This question shows your potential employer that you’re excited about the opportunity and the business, as you’re actively taking an interest in the growth and subsequent success of the company.
This question additionally shows you’re keen to know how you’ll play your part in that growth and success.
Question 4: What are the common interview mistakes that people make?
Whilst there can be many reasons as to why employers say “no” to a candidate that looks perfect on paper, there are four stumbling blocks where people commonly fall down in an interview.
Not preparing your answers effectively.
If you haven’t provided enough detail in your answers, this can be a red-flag for employers. Detailed answers tend to show an understanding of the role you’re applying for, how your skills relate and good communication skills.
If you haven’t taken the time to understand the role your applying for, it can indicate that you’re not passionate about the role to a potential employer.
Mentioning salary a little too early.
Money is usually an important part of changing roles – which is why salary is also a common faux pas.
Whilst financial motivation can be good for a sales-facing role, jumping the gun with this subject is not wise.
It can suggest that you’re not actually interested in the role, but you’re just in it for the pay packet that comes along with it.
Not showing ambition.
Clients like to see what your vision is for the role in five years’ time. They’re looking not just for the present and what you can do now, but for the future and the impact you’re going to miss.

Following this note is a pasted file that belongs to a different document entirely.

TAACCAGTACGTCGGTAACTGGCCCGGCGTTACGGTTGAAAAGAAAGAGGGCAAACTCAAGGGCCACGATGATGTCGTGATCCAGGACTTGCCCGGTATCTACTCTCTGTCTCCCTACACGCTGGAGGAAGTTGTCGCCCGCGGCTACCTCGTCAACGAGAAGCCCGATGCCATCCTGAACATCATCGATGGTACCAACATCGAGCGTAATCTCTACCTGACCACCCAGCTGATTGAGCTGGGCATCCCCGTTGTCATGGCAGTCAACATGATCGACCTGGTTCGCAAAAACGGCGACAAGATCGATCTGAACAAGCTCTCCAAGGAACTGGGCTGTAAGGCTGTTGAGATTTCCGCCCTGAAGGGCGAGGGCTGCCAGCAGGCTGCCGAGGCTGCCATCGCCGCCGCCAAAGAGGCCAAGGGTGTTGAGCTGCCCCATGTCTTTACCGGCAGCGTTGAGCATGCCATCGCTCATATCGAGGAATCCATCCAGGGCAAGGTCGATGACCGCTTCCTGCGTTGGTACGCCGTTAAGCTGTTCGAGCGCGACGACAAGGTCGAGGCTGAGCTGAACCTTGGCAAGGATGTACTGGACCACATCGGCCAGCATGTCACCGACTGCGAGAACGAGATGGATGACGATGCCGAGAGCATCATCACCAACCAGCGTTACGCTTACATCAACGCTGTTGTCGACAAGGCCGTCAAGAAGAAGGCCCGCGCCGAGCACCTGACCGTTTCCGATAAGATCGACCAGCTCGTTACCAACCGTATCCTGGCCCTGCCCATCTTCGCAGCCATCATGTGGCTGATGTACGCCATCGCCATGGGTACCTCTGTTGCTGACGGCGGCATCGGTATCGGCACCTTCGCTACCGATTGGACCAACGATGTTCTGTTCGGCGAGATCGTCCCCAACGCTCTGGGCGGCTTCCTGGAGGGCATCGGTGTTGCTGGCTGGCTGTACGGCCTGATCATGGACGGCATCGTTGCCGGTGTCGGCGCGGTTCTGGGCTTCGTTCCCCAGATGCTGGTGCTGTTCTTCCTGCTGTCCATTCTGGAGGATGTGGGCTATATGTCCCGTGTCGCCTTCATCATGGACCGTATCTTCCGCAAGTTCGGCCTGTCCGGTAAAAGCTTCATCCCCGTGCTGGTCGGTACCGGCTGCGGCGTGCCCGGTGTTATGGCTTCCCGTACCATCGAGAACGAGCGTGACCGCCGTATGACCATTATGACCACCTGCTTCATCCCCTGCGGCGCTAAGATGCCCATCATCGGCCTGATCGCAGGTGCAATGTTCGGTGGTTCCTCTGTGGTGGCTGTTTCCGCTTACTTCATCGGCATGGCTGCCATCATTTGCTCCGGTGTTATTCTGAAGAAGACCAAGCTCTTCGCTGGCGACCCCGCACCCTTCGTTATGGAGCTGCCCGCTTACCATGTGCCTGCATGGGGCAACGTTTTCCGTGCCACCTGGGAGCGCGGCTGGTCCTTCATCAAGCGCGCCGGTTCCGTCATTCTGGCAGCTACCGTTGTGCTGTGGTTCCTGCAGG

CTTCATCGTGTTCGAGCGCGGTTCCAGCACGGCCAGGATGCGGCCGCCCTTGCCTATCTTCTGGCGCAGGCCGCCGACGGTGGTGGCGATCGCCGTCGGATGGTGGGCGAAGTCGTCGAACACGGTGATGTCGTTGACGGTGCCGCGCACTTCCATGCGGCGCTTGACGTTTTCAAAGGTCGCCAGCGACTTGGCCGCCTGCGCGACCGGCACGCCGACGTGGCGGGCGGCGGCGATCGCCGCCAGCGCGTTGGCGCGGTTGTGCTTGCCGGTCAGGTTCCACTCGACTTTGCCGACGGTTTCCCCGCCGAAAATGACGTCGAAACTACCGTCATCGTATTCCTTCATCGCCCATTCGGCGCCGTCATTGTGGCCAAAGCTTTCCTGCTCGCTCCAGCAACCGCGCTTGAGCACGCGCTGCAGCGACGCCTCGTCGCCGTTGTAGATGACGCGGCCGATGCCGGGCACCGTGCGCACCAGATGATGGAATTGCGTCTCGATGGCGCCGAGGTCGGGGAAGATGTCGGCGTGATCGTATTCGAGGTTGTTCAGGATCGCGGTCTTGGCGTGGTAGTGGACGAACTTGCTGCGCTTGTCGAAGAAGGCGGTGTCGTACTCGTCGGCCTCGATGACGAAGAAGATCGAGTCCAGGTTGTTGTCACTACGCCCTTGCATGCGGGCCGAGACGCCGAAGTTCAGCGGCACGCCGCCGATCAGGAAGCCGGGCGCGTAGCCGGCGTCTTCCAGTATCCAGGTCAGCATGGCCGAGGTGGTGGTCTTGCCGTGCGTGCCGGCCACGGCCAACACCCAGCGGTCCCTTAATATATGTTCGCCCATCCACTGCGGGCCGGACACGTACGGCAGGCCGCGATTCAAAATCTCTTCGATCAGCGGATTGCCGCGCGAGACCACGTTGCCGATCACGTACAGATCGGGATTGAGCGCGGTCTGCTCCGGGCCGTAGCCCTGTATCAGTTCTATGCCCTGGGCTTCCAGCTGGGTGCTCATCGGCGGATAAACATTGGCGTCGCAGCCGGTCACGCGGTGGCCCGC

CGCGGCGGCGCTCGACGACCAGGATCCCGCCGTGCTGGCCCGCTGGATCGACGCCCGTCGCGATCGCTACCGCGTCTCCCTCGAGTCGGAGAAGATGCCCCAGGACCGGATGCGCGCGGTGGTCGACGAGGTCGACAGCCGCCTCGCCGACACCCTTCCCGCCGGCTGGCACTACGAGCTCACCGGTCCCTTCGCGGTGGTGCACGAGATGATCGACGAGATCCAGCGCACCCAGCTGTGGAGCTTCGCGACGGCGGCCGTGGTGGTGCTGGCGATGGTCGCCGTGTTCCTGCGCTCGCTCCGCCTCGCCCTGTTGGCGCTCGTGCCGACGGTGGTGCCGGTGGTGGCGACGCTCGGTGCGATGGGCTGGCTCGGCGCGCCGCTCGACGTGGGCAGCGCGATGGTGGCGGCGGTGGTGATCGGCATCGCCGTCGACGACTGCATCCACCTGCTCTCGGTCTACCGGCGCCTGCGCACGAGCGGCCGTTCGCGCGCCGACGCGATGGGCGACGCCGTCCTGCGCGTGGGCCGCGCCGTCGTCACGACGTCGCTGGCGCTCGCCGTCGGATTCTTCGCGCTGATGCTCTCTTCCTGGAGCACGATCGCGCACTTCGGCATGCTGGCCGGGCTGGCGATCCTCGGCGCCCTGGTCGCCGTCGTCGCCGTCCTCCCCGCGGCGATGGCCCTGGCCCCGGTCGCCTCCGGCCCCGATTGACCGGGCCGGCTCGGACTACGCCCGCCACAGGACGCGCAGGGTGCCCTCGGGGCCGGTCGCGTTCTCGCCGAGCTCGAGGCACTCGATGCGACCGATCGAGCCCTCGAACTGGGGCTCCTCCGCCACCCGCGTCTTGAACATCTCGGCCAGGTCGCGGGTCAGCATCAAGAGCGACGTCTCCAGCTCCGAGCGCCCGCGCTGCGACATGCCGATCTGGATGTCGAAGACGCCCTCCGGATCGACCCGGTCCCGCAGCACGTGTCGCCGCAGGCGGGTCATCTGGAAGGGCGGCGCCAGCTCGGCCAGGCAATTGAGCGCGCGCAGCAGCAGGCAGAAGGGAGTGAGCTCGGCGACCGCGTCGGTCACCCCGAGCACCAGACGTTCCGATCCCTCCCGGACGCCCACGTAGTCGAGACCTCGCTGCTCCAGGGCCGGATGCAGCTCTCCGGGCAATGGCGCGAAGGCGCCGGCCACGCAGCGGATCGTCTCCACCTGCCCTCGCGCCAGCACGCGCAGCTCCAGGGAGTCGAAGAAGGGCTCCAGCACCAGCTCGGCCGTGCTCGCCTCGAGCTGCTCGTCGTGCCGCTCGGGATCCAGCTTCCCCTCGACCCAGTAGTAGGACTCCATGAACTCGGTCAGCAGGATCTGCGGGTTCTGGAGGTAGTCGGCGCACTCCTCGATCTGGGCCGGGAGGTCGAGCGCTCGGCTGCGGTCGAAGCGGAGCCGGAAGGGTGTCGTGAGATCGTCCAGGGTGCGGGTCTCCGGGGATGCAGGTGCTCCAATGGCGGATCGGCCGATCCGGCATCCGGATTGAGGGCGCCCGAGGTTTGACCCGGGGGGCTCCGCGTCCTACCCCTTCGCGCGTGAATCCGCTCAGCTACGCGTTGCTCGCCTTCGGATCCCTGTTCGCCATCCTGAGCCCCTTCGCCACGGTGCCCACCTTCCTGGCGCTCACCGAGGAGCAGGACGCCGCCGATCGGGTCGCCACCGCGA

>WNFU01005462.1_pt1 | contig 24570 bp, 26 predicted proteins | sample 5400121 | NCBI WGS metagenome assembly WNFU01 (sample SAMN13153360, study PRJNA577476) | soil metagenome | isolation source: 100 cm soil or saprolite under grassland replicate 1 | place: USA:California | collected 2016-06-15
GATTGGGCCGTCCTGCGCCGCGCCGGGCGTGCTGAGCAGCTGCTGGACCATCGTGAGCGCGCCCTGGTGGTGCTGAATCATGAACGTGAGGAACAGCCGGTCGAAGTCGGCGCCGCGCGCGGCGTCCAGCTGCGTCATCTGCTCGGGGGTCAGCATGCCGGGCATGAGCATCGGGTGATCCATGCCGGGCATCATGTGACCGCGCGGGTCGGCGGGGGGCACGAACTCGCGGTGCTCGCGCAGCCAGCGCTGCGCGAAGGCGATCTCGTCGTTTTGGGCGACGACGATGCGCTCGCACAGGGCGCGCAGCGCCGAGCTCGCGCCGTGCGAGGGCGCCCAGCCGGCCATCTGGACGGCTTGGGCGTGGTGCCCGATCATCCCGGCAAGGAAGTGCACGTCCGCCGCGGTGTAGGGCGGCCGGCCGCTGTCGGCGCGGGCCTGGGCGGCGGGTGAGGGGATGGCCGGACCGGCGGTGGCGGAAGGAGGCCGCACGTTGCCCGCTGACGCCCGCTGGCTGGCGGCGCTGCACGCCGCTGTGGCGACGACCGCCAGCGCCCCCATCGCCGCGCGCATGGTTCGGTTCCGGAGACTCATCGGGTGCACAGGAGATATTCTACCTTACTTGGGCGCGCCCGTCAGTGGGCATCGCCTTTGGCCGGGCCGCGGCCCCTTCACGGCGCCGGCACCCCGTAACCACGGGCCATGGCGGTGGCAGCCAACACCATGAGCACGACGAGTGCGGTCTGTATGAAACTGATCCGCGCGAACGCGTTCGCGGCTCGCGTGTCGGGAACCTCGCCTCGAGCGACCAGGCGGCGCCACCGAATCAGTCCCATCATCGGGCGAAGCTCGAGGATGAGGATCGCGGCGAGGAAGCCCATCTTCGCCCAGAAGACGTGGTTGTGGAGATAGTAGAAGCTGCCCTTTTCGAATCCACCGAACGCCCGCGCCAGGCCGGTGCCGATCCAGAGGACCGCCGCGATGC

Employers want to see ambition and motivation to progress. As you grow, you can help the employer with their plans for the business.
Being a little too honest.
One final area in which we’ve seen people fall down on before is being a little bit too honest in their interviews.
This is typically around why they’re looking to leave, reservations or issues with their current employer.
If you can put a positive spin on this, it can go down much better with companies.
Change “There’s no opportunity for progression in my current role and I feel stuck”
To “I’m ready for a new challenge to progress my career and growth with the organisation”
Change “I’m not paid enough I my current role”
To “I’m financially motivated”
Change “I don’t get on with my current boss”
To “I’m seeking a supportive culture”